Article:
The loss of a spouse is devastating and is often followed by the difficult task of sorting through complicated legal and financial issues.

According to money managers, widows face unique challenges when they are left taking control of the family’s assets. The process is always overwhelming, but becomes particularly challenging for women who weren’t actively involved in their household’s personal finances and retirement planning.

It is critical for the spouse to work with the right financial advisor to maintain a financially-healthy lifestyle and retirement security.

To help widows overcome their unique challenges and find the best money manager, Sacha Millstone, financial advisor with Raymond James, offered the following tips:

Boomer:  How should I conduct interviews with perspective advisors and do I need to know how long they have been in business?  What should you look for when interviewing a perspective advisor?

Millstone:  Always meet with more than one potential advisor. You are looking for someone who understands your situation and with whom you have good communication. You want someone you feel comfortable asking any sort of questions you have. The financial advisory relationship is very personal - when you share all your financial information, you may feel vulnerable so trust is going to be critical. The more open you can be with your advisor the better. Knowing your worries and fears will help the advisor make the best financial plan for you. Keep all this in mind during the interview process and ask yourself, is this someone with whom I feel comfortable enough to share?

Ask if the advisor has clients in your situation. Have a discussion about others the advisor has worked with who have also lost a spouse. It is worth asking how long an adviser has been in business, but I think it comes down to situational experience.  After all, what if the person had two years as an FA and previously was a CPA? That might be a wonderful background.

Boomer:  What is the best way to do a background check on a perspective advisor?

Millstone: It can be costly to conduct a full background check, but a FINRA Broker Check  provides a detailed report that shows all the places the advisor has worked, held licenses, states he/she are registered in, how long each license has been held, outside business activities and any complaints and/or resolutions. It’s not unusual for a professional to have a few complaints, but that doesn’t always mean the advisor was in the wrong. I would focus on what happened as a result of the complaints, and the report tells you these details.  

Boomer:  Should you ask the prospective advisor for references or is that too insulting?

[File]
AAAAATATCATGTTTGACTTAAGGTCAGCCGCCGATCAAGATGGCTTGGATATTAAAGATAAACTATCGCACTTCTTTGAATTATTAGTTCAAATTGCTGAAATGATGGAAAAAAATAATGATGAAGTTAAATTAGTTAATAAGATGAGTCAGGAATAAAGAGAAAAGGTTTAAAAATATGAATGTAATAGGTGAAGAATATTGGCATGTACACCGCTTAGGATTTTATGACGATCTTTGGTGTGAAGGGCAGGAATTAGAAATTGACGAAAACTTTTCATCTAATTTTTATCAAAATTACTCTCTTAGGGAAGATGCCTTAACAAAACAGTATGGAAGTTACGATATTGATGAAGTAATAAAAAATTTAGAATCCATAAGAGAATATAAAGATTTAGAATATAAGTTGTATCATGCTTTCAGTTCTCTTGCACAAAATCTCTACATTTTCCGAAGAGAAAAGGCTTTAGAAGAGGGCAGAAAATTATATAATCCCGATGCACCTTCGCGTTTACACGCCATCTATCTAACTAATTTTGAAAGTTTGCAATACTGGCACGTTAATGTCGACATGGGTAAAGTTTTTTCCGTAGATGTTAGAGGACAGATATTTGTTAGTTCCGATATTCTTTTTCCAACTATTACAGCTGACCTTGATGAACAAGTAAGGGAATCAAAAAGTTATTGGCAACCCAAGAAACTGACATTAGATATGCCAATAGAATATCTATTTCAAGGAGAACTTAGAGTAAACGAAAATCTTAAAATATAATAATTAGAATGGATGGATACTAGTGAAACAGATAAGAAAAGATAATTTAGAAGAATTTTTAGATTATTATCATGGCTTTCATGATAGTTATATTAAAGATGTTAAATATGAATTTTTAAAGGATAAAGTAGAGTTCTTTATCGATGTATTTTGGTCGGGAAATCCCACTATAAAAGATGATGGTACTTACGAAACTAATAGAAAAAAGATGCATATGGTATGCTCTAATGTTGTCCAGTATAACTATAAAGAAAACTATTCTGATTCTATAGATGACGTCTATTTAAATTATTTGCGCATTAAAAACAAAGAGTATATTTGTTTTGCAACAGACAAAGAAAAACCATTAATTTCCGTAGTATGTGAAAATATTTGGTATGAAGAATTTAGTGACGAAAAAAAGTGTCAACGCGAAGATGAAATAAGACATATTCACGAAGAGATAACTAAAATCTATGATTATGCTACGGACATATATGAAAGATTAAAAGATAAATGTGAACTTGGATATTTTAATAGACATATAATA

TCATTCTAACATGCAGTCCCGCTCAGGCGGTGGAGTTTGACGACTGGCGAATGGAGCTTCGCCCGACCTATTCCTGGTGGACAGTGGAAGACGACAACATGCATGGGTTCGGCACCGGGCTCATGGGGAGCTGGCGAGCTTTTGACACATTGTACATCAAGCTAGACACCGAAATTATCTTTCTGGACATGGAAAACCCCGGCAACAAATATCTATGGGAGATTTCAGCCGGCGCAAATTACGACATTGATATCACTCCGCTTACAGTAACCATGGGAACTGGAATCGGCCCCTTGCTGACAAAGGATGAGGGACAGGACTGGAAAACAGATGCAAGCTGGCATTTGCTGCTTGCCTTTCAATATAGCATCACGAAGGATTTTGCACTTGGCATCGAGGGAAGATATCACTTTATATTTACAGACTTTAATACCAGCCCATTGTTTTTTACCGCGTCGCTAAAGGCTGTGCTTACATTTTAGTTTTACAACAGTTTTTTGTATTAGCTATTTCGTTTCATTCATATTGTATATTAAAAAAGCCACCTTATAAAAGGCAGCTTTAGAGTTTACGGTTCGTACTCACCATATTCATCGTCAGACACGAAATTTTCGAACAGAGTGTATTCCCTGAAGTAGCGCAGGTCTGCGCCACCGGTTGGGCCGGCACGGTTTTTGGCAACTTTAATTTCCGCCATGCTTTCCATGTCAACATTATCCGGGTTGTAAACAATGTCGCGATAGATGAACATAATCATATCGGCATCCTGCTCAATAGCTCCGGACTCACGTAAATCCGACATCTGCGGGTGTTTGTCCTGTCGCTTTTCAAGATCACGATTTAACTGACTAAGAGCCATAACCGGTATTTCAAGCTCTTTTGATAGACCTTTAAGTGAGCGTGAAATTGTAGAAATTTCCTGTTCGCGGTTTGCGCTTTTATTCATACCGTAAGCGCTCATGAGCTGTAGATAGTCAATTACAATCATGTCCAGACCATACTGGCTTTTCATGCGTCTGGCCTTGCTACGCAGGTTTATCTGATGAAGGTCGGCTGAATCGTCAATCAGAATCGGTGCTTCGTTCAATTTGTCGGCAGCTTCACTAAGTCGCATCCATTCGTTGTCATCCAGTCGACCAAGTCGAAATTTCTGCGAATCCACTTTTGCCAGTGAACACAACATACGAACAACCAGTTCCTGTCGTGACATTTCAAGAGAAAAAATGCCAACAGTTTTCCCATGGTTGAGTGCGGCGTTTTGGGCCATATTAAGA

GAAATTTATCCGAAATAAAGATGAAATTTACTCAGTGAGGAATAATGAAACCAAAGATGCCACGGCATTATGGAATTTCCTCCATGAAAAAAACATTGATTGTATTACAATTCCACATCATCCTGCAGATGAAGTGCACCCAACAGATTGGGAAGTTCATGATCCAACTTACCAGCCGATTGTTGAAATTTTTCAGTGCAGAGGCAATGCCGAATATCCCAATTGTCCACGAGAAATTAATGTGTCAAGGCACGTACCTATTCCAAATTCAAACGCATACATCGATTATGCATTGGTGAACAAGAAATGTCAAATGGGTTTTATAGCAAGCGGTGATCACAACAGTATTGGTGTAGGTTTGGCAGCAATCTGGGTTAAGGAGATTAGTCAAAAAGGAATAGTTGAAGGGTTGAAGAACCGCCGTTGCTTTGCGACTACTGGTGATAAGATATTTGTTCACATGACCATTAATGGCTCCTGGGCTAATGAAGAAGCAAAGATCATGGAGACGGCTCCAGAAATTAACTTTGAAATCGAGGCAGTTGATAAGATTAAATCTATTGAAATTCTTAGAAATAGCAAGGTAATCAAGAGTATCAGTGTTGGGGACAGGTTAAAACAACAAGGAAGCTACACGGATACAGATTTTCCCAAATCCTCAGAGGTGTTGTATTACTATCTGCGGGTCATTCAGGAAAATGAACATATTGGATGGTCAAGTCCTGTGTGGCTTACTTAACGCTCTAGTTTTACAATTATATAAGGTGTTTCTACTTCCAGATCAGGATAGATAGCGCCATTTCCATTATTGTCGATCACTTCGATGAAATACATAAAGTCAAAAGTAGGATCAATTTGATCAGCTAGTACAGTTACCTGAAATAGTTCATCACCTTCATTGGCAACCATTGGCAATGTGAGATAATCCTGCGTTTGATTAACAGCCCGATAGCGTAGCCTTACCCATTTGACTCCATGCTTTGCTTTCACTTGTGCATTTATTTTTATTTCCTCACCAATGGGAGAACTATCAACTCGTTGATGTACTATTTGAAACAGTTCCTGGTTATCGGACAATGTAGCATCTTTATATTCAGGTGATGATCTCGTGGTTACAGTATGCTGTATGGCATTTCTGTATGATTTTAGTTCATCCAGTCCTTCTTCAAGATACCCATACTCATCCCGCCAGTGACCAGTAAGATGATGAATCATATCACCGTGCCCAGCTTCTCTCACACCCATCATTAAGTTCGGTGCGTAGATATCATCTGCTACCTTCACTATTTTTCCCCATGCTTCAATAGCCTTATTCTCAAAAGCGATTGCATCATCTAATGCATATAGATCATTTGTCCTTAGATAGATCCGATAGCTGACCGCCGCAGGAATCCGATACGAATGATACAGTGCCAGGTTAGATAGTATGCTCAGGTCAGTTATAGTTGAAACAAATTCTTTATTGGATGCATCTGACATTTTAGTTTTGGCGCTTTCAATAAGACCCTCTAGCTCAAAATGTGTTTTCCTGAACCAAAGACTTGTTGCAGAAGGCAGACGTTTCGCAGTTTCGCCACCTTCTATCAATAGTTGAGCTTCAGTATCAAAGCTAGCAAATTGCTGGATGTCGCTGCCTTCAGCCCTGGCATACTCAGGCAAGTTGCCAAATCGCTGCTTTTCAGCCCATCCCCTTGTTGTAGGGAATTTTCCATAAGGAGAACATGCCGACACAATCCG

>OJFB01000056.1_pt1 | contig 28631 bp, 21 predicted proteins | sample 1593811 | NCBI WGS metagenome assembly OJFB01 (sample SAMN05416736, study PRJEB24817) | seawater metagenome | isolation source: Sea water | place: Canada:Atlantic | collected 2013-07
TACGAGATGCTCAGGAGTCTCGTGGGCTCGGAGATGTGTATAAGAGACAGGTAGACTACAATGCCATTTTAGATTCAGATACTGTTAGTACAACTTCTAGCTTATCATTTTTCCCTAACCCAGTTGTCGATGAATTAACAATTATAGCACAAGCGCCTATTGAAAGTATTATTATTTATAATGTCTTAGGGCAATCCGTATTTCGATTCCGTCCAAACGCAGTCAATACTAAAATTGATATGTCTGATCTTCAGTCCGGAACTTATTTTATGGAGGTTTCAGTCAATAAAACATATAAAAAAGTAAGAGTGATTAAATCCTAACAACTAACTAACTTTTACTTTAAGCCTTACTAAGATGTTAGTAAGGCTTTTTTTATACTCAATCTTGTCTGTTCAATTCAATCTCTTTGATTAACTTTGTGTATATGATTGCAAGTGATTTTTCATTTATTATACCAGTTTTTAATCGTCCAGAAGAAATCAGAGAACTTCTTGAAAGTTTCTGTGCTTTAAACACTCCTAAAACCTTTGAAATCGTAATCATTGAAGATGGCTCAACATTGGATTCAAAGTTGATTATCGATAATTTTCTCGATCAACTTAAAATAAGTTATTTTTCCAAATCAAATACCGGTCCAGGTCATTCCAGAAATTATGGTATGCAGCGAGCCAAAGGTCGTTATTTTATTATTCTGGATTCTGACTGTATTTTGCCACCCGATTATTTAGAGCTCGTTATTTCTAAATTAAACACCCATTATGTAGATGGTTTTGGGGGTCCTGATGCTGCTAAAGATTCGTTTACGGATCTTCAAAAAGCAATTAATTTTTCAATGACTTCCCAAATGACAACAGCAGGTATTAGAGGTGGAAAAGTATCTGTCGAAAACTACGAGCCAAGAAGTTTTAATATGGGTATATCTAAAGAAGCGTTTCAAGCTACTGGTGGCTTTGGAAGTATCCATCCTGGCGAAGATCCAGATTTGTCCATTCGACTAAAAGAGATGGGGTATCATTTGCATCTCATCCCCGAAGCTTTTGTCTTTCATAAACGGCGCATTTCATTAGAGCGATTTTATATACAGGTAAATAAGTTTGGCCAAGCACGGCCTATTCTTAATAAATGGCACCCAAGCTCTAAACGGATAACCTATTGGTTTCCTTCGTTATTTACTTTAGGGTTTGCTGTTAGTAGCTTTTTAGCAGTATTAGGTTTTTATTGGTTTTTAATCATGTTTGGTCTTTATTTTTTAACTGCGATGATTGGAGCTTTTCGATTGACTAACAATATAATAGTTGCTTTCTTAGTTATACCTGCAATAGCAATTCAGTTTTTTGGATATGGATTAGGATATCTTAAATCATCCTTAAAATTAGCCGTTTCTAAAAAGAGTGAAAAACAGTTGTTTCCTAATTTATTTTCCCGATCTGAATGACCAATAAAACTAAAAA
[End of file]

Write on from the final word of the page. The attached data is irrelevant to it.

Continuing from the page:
Millstone: Absolutely ask for referrals. I would suggest asking for up to three referrals later in the conversation to give  the advisor time to learn about you and select people for you to speak that are similar to you. Asking for referrals is not at all insulting. It is a normal part of doing business and I am regularly asked for referrals. Frankly, it never occurred to me to be insulted by this. I take it as evidence the person is very interested in working with me and I believe that once someone talks to my referrals they will be even more likely to want to do business with me. 

Boomer:  Can I use the internet to evaluate a prospective advisor? What is the best way to validate information?

Millstone: Before you go for your interview, gather information about the advisor via an internet search and the advisor's website. The website is going to have basic information such as the length of time the person has been in business, experience and education, the philosophy or approach the advisor believes in, and information about any specialties. You will begin to get a feel for the differences from comparing the websites. 

Look for an advisor’s LinkedIn, Facebook or Twitter accounts, all of which can give you additional insights into who this person is and how they communicate. This gives you an excellent platform for a discussion - you will more easily come up with questions that are meaningful to you.

For widows in particular, they should look for any information or evidence that the advisor deals with people who have suffered the loss of a loved one. An advisor with special training and experience in this area may be a better fit. Is there any evidence that this person works with female clients extensively? Women and men often have different approaches to financial planning and investments - how well does the advisor understand this?